Skip to main content

Oil and gas prices back in the spotlight as snow hits Europe hard

Thu, 12/07/2023 - 14:22

Anyone with a car or gas central heating will surely remember the huge price increases these staple fuels experienced back in 2022, just as inflation on all other goods was also running wild. Brent hit a high of $122.70 per barrel last summer. Meanwhile, the decidedly seasonal natural gas also shot up massively, with the Dutch TTF Natural Gas Futures chart rising almost to ten times the amount of its November/December 2020 level to reach a whopping €290.05 per MWh in late August of last year.

After that peak, however, both these energy resources experienced a heavy downward trend, one which is still decidedly in effect for natural gas. Oil's trajectory has been slightly different but with much the same destination. Brent crude dropped more sharply to hit a low in March 2023 that has remained for the most part ever since. 

But what investors would like to know just as the heating season got well and truly underway with a bang this week in Europe is this: What can we expect from the prices of these fuels up until the end of winter? Will the OPEC production cuts yield the desired result of higher prices? And will the cold winter ahead be enough to drive up the landed cost of LPG even after Europe and the US have had a full year to plan for this eventuality? Let's find out the answers to all of these questions and more in today's article.

Gas heating up

As we already touched upon briefly, natural gas has been almost in freefall since its huge growth back in the summer of 2022. Now, the critical energy source stands at the lower end of its historical average range, with the Dutch TTF showing €39.60 per MWh and the Henry Hub trading at $2.72 per MMBtu (as of 6 December), which represents an almost 80% average discount on last year's peak prices. 

This is not without reason, however. Europe learnt its lesson from last winter and has steadily been increasing reserves to capacity. As a result, inventories are now at record highs, while European gas demand has fallen to 15–20% below its pre-pandemic levels on reduced industrial demand. One would, therefore, expect that everything should be under control for this winter's heating demand peak, right?

Well, perhaps it's not quite that simple. While energy security is in a much better place than it was 12 months ago, we would do well to avoid being overly optimistic. Gas will remain tight in Europe until Q1 2025 at least, with the latest wave of supply projected to hit the market in 2025–2026. If this winter proves to be as harsh as some predict, we might be caught off-guard, particularly if there are any supply disruptions or increased industrial demand in Asia and beyond. After all, inflation appears to be stabilising, and PMI will likely then return to growth territory, even in Europe.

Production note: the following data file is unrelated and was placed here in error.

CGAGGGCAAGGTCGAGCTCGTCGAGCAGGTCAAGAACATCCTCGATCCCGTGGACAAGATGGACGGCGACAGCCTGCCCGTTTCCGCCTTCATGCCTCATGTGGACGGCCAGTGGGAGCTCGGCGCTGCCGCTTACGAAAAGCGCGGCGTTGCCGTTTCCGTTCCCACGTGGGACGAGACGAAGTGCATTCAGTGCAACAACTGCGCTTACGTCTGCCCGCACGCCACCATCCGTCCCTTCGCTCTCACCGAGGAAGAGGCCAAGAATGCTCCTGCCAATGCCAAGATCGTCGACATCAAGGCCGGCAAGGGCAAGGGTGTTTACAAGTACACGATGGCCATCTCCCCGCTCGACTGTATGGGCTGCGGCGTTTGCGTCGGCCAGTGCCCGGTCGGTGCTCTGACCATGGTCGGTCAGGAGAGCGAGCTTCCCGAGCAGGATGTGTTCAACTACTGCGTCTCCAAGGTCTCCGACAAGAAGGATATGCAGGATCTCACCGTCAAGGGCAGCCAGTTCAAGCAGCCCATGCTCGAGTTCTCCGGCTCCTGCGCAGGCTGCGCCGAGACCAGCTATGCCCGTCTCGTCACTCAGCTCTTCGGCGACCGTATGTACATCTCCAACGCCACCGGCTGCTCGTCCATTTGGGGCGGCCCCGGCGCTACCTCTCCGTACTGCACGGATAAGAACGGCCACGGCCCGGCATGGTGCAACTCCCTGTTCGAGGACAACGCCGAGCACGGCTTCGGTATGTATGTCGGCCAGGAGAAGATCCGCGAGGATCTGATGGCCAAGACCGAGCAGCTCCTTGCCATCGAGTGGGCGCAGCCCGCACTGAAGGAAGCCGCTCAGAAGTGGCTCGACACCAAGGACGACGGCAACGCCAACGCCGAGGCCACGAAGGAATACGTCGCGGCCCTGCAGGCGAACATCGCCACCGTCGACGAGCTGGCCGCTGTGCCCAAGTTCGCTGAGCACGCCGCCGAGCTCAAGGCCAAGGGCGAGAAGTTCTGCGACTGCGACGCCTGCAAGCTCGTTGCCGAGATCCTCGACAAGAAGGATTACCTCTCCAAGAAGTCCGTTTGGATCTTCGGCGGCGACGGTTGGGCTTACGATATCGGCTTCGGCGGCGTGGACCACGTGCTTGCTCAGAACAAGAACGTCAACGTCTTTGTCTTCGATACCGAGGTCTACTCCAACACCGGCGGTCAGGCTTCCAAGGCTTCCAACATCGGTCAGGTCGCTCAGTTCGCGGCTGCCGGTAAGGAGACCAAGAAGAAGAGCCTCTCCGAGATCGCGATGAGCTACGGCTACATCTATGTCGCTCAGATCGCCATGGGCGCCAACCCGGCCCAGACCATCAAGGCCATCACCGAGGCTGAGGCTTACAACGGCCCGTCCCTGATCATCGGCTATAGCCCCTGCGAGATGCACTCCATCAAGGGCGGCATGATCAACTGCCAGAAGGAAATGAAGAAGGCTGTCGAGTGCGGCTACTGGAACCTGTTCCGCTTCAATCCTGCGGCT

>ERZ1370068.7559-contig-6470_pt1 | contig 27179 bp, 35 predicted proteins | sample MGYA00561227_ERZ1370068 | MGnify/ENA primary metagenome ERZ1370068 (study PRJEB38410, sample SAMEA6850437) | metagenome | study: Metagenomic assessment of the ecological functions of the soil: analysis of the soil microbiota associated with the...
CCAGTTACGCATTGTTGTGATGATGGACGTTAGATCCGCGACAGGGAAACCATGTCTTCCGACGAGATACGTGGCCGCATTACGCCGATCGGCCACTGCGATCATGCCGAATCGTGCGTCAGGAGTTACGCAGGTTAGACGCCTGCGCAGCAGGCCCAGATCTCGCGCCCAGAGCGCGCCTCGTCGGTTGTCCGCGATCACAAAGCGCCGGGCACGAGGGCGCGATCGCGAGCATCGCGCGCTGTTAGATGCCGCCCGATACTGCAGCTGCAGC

If this happens, the likelihood of gas price rises will increase exponentially, with the Henry Hub even more likely to gain given the relative strength of the US economy and labour market and the Fed already moving away from its hawkish policy and inflation almost stable.

Oil is still a contender despite the green agenda

Crude is another key energy commodity that has fallen from dizzy heights down to more manageable levels within the past year. And despite supply-side issues related to regional geopolitical instability — this time both in Europe and the Middle East — Brent has somehow managed to avoid revisiting the zenith of $120+ per barrel. In reality, there are multiple downward pressures working against oil, but to little avail, it would seem.

First, we have the overwhelming global trend towards greener sources of energy, with electrified vehicles leading the charge. Then, there is the extremely powerful factor of OPEC and its associated oil-producing nations. The cartel, with Russia and Saudi Arabia leading the chase, has already agreed to sustain production cuts.

Back on 5 November, both the KSA and Russian Federation agreed to extend their voluntary output cuts of 1 million bpd and 300,000 bpd, respectively, through the end of the year. In fact, according to Reuters, the two major OPEC players are expected to convene later this month in order to decide on "extending, deepening or increasing" their daily cuts. The knock-on effect of this phenomenon, coupled with rising demand from a resurgent Chinese industrial sector, is expected to drive prices up in the final quarter of 2023.

The US Energy Information Administration predicts that Brent will hit $93 by the end of 2023, with Light Sweet and WTI not far behind. If oil does hit this level by year's end, the probability of continued gains in 2024 can only rise. 

Trade energy and more CFDs with Libertex

Libertex is a broker offering CFDs in a vast array of different asset classes, from stocks, indices, and ETFs to metals, energy resources, agricultural commodities, and, of course, energy commodities such as natural gas and crude oil. Libertex provides both long and short positions in major oil and gas underlying assets like WTI, Light Sweet, Brent and Henry Hub Natural Gas.

Experience the excitement of trading!

Try our risk-free demo account